Modernize the U.S. Voting System
New Bill in Congress Would Begin Voting System Reform
A few politicians are showing some leadership and searching for ways to improve the disgraceful, outdated, fraud-filled system of voting currently in place across the United States.
Legislation Would Fund Comprehensive FEC Study of Alterative Methods and Create $250 Million Matching Grant Program for States Upgrade Their Systems
Bill Has Support of Broad Coalition of Federal, State, Local Officials and Leading Voting Reform Advocates
Standing with a broad coalition of federal, state and local elected officials and a series of leading voting reform advocates, US Senators Charles E. Schumer (D-NY) and Sam Brownback (R-KS) introduced the Voting Study and Improvement Act of 2000, comprehensive bipartisan legislation to study and implement alternative methods of voting.
"Despite over two hundred years of elections, we vote as if we still lived in the 19th Century," said Schumer. "When it comes to something as fundamental as the right to vote, the status quo is simply unacceptable. This bill will work because it will give states the know how and resources to upgrade their systems. And it will pass because it has the type of bipartisan support needed to break through Congressional gridlock and reach the President's desk."
"The 2000 Presidential election has taught us that we need to improve the instruments of voting and the means of electing our federal office holders," said Brownback. "This is the first bipartisan attempt to provide grant money to states to implement alternate means and instruments of voting that provide swifter and more accurate results, and are less susceptible to partisan interference and difference of opinion."
On Election Day, voters across the country encountered a host of headaches, including long lines, broken ballot boxes, registration mixups, and confusion stemming from a host of archaic voting methods.
The Progress Report interjects -- voters also encountered racism, deliberate intimidation, improper questioning, misconduct, fraud, and other problems such as military personnel ballots that were submitted on time but never received postmarks. We need more than a government study to address the rampant corruption that is ruining American democracy and making our system look like the communist system that we used to joke about.
The Schumer-Brownback bill will help upgrade state voting systems quickly and effectively in two steps.
First, the bill directs the Federal Elections Commission (FEC) to conduct a study of alternative methods of voting to be completed no later than December 31, 2001. The FEC study, funded at $10 million, will analyze methods that currently exist – including Internet voting, vote-by-mail, computerized voting terminals, expanded voting periods – and develop new ideas. After the examining different methods, the FEC will create a blueprint that states can use to implement new voting methods.
When the FEC's work is complete, the bill will establish a $250 million matching grant program, giving states the financial incentive to implement the new methods. Many states have experimented with alternative methods of voting in the past, but implementing new systems have often proven too expensive.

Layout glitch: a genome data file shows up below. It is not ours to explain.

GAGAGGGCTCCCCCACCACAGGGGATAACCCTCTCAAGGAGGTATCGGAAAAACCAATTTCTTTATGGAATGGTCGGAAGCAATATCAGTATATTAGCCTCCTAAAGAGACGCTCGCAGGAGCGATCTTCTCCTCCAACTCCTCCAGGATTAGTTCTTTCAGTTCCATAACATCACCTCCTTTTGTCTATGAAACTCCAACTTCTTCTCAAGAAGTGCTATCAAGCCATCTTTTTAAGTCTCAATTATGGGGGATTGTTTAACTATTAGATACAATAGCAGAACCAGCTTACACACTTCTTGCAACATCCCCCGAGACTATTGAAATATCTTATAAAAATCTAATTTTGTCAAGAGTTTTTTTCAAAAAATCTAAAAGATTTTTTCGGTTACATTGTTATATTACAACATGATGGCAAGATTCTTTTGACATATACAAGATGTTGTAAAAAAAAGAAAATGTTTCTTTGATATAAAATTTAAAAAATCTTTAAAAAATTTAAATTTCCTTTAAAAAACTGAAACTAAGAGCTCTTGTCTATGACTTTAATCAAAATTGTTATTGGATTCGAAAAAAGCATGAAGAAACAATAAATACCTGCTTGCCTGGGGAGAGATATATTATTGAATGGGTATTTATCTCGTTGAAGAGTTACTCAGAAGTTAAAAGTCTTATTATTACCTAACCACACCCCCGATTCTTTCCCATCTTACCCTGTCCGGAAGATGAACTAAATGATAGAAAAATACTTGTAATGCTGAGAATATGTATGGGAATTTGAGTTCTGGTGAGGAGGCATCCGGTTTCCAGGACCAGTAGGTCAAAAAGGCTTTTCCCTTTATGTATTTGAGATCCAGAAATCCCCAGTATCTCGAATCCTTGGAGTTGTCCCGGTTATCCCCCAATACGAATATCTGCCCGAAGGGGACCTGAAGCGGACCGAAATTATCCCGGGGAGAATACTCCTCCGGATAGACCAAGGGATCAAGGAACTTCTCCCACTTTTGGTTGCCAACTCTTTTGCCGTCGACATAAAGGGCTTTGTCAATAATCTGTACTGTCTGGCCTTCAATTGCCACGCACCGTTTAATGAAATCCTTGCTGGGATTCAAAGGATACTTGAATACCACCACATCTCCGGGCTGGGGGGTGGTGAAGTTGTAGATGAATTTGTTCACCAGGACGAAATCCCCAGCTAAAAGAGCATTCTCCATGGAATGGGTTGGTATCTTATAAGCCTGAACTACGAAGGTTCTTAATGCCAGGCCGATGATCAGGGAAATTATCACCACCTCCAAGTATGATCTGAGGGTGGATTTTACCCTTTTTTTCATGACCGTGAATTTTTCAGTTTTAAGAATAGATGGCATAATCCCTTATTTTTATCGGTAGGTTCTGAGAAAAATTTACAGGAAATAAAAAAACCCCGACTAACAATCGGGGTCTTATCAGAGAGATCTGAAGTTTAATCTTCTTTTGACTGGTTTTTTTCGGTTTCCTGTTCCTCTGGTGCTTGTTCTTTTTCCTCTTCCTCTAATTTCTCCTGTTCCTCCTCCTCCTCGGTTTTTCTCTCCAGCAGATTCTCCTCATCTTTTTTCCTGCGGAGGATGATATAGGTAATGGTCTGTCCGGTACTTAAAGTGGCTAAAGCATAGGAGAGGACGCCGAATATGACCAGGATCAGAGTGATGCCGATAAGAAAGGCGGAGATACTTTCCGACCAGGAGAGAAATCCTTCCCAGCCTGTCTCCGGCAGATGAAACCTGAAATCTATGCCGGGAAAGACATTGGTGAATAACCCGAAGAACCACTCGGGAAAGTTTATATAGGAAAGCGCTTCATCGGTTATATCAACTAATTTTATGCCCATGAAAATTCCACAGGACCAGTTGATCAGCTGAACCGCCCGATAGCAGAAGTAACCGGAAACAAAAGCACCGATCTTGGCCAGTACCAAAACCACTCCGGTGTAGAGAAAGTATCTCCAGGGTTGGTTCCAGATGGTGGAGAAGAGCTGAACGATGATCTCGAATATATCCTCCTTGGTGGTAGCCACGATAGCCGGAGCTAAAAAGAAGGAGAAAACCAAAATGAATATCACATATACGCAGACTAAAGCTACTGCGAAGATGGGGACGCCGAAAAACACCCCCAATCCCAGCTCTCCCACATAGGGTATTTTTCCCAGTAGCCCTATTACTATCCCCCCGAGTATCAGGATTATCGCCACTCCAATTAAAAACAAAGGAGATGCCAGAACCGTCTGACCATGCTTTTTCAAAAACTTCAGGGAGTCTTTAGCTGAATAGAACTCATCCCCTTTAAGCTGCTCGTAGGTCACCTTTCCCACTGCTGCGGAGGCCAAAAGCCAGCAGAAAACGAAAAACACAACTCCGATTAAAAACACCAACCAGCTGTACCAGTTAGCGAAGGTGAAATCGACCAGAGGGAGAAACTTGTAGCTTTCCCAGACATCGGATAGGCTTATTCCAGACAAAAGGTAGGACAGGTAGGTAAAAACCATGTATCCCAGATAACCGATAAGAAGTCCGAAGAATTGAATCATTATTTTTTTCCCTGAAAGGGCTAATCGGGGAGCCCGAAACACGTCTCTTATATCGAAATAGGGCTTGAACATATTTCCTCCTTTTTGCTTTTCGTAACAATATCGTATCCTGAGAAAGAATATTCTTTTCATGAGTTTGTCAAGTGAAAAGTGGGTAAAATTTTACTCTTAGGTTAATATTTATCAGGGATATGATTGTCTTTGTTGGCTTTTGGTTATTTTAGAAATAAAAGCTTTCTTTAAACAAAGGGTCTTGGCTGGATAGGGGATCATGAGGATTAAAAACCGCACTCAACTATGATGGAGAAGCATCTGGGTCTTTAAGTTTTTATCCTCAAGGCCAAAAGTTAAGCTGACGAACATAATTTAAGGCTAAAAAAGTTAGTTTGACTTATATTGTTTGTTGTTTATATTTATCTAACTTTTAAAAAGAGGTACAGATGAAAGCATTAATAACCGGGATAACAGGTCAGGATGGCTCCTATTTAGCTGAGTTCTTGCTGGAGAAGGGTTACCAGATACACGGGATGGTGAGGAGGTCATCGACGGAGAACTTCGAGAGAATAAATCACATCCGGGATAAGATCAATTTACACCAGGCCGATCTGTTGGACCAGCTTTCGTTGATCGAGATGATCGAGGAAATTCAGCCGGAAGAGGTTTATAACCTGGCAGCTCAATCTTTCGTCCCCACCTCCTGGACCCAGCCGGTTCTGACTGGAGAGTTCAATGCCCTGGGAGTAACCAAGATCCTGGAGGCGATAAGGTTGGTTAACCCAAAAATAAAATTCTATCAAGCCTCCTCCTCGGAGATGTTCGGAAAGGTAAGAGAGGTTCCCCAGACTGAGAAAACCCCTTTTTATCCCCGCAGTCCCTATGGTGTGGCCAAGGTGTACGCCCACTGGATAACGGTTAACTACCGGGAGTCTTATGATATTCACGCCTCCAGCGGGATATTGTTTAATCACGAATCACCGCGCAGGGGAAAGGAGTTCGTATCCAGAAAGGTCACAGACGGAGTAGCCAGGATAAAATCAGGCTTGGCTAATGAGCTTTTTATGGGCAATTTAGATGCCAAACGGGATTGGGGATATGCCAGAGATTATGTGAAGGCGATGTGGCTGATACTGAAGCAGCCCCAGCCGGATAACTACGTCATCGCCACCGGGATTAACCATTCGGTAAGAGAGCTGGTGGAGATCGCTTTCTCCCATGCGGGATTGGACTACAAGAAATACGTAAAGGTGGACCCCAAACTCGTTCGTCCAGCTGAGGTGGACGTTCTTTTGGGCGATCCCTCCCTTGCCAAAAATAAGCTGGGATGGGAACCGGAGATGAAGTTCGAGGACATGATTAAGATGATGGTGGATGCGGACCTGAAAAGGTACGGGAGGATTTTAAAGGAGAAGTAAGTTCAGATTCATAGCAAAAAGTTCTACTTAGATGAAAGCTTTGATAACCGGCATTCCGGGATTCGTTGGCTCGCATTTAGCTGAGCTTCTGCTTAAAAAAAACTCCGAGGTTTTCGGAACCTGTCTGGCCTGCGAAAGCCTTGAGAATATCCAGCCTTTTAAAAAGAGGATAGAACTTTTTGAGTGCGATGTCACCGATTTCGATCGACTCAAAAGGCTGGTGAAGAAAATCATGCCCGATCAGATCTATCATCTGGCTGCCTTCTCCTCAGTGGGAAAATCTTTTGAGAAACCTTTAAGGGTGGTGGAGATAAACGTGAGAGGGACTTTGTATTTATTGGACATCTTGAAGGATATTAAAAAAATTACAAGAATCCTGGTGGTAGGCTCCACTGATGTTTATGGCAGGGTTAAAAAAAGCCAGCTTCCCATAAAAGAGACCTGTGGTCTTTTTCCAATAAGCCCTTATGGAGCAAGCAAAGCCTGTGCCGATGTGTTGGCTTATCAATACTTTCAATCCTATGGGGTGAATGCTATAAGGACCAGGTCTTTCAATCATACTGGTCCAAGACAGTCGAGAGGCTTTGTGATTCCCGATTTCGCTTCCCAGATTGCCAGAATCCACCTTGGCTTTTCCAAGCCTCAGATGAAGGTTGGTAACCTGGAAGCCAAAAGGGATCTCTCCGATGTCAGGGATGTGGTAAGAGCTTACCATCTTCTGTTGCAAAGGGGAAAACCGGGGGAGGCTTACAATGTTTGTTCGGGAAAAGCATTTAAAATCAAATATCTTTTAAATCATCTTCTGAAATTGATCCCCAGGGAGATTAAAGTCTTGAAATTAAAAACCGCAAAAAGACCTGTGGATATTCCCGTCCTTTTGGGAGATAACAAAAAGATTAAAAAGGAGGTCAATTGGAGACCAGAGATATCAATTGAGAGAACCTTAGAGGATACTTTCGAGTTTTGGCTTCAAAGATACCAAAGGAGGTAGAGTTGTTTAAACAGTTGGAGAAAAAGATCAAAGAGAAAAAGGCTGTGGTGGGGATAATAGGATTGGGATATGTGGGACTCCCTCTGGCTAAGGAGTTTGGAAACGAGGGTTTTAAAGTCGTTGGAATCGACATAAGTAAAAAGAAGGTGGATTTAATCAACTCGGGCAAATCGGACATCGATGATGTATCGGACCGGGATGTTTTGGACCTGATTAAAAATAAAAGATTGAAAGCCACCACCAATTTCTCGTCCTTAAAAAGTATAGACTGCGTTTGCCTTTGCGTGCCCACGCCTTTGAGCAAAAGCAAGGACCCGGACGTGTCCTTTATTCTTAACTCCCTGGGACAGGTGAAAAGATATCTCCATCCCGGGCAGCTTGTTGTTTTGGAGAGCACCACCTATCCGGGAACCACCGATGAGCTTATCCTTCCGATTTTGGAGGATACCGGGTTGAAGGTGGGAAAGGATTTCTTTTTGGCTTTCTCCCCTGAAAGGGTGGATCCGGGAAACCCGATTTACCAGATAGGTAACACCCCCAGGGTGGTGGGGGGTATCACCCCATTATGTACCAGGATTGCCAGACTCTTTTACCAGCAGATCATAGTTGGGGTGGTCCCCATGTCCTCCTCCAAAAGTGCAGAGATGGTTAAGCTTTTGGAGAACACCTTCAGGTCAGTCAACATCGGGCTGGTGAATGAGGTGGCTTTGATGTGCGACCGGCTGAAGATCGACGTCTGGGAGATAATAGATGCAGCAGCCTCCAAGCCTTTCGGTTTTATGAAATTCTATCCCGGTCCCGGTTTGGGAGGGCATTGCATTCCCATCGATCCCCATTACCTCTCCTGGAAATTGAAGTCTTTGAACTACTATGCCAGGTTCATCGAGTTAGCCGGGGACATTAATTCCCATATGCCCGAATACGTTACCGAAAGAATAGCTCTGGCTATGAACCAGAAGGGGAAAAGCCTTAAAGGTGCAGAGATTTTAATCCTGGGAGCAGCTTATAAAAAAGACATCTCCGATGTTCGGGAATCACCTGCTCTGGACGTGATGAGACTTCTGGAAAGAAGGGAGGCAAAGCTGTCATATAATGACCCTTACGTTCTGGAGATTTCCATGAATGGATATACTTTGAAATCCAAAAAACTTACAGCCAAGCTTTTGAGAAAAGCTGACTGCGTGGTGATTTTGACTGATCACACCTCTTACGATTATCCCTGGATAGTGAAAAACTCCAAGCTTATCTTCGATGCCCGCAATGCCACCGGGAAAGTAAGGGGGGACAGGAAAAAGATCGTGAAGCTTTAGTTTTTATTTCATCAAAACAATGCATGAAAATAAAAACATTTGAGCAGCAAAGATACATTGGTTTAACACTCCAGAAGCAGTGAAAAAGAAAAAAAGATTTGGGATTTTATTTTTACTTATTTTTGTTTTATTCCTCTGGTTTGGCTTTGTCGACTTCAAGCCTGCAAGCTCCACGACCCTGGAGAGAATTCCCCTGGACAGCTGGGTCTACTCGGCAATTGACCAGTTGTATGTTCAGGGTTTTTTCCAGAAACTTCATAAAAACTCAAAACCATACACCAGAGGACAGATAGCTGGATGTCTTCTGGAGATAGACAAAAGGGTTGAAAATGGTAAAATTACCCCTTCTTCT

"This is not a federal mandate of election standards. We provide the means to states to implement the changes that they deem are most fitting for their needs," said Brownback.
"Our bill doesn't automatically select one method of voting and it doesn't force any one specific method on the states," said Schumer. "It gives states the expertise and the means to modernize their voting systems without leading us into a constitutional battle over whether the federal government has the right to dictate how we should vote."
The FEC study should be complete by December 31, 2001, giving states time to begin implementing the new methods in time for the mid-term 2002 elections and offer voters a fully improved and modernized system by the 2004 Presidential election.
Senators Tim Johnson (D-SD) and Max Cleland (D-GA); Georgia Secretary of State Cathy Cox; Vermont Secretary of State Deb Markowitz; Scott Harshbarger, President of Common Cause; Bob O'Neil, President of the National Academy of Public Administration; Bill Slate, President of the American Arbitration Association; Eric Olson, Deputy Director of the Center for Voting and Democracy; and Barbara Bartoletti, Legislative Director (NYS) of the League of Women's Voters joined Schumer and Brownback at a press conference to introduce the bill.
"Both rural and urban areas have unique differences not only with accessibility to voting, but in funding improvements to their voting systems," said Brownback. "A heavily rural state like Kansas has problems with voting that are different than those faced by New York City. Our legislation will allow each state to implement the changes that are best for them."
"In the face of declining turnout and lack of interest in the political process, we simply cannot afford to have outdated voting systems that are so cumbersome and frustrating that they discourage people from voting altogether," said Schumer. "This bill will help make our voting systems as innovative as the people who use them."
The bill's number is S.3273. Please contact your Senators and ask them to support this bill, or at least to explain their opinions. Although ideally it should not be necessary, we need to show them that Americans care about democracy.
Don't forget Fred Foldvary's remarks on ballot reform, either!
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